"It's parked just south of here," the guy with the laptop announces.
From The Little Engine That Could to The Polar Express, trains have always had a mythic hold on boys' imaginations. Why some people get hooked for life is a mystery, but Jon Berson, author of the 1997 suspense novel Foamers, has a theory. "Just like there's an oral stage, there's a train stage," he says. Railfans simply get fixated during the latter. Some memorize commuter schedules; others photograph cabooses. Like idiots savants, they exhibit an almost encyclopedic knowledge of operating procedures. Their thirst for ephemera, combined with a zeal for eyeballing trains up close, has made for uneasy relations with the people who run the lines, particularly in the wake of the 9/11 attacks and the 2004 bombings of commuter stations in Madrid. One railfan in Texas spotted taking notes beside the tracks in 2002 was pulled from his truck and grilled by police and FBI agents for five hours.
Three years ago, officials at BNSF deputized foamers to help the railroad spot suspicious activity. But engineers still fear them, citing instances in which zealots have stood on the tracks or climbed signal boxes to take pictures. To the engineers, the Chatsworth crash was a grim reminder of the potential for peril along the rails. The train Sanchez was driving knifed through an iron switch at 42 mph, flattening it like "a banana," according to the NTSB. The force of the collision drove the Metrolink engine back into the first passenger car, slicing bodies in half and encasing them in ribbons of steel. Rescue workers had to be rotated in shifts to minimize the toll of the horrors they witnessed.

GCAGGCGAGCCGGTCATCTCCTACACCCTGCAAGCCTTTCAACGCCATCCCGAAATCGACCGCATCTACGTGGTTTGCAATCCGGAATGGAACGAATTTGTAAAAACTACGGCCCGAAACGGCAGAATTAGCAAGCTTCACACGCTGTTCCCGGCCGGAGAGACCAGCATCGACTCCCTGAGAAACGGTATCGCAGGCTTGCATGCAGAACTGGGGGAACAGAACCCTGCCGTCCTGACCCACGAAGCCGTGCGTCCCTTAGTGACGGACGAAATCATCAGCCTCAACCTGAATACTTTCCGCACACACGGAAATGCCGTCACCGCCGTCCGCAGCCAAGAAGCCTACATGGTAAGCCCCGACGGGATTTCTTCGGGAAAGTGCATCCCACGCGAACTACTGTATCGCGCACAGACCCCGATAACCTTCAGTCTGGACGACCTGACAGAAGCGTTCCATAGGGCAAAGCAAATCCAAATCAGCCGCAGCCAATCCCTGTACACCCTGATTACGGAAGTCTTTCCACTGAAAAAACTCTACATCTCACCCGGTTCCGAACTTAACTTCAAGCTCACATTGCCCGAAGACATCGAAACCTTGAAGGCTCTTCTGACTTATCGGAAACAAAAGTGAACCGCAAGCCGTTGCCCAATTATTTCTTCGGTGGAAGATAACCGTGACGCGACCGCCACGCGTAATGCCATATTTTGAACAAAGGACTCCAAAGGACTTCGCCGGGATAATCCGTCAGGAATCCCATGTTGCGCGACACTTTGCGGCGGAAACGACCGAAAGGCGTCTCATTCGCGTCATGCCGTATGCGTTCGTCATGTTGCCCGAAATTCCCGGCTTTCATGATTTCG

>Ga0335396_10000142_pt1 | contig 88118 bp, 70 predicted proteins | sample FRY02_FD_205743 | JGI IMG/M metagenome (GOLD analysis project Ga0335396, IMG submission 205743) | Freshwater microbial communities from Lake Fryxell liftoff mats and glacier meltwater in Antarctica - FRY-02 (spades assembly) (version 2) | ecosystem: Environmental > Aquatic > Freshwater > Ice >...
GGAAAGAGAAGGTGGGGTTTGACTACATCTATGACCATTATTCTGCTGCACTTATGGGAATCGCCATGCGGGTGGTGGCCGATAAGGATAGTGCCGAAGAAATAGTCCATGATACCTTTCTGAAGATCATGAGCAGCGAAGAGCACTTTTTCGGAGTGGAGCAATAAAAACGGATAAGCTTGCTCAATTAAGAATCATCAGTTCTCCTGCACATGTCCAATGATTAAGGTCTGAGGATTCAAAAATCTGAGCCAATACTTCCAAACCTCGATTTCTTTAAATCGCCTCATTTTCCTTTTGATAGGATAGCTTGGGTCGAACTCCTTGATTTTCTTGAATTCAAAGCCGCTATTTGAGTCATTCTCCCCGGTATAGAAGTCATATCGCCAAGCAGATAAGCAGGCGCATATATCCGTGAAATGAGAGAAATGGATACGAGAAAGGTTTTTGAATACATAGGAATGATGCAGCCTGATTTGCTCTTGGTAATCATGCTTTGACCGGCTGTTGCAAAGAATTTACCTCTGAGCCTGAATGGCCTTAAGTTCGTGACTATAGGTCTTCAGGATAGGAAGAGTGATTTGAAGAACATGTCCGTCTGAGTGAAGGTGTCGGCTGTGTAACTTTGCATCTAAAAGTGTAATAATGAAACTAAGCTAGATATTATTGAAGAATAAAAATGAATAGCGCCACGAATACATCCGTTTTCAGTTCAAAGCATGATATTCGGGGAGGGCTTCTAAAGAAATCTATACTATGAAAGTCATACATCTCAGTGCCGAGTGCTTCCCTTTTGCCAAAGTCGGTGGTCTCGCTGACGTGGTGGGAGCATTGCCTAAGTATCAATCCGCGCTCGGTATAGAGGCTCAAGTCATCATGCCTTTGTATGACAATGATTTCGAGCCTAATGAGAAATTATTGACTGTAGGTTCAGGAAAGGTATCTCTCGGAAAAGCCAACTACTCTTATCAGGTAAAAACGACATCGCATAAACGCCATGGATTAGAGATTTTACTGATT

In Glendale, California, in 2005, 11 Metrolink passengers died when their train collided with a gasoline-soaked Jeep Cherokee left on the tracks in a botched suicide attempt. The news from Chatsworth was even more chilling. "If anything good is to come out of this awful week," read one post on a website frequented by engineers, "I hope it's the complete eradication of foamers from railroad property." "Fucken [sic] train buffs and there [sic] stupid obsession," read another on YouTube. When a story surfaced six weeks later about a 17-year-old foamer who'd posted images from his joyride in the cab of a Chicago commuter line on MySpace, the animosity reached full boil.
So it's surprising to see how much latitude the track officials grant the railfans in Fullerton. "I think they feel it's better that we're in one place than spread out on the line where they can't see us," says Brett Canedy, a man in a green Hollister sweatshirt and a 30 Rock ball cap. At 29, he's something of a rookie among Fullerton's middle-aged foamers, but his social confidence and knowledge of rail operations lend him a certain king-of-the-nerds authority. "Watching trains makes you feel connected to the world," he muses as a freight carrying shipping containers from China rumbles by, rattling the leaves on the palms. Canedy works for the department of public works in Mission Viejo. He's been a Fullerton regular for five years. The moment you begin to wonder why such a good-looking, intelligent man would spend his Saturday nights watching trains, he says, "Some people go to bars. We hang out at the train station. It's a real community."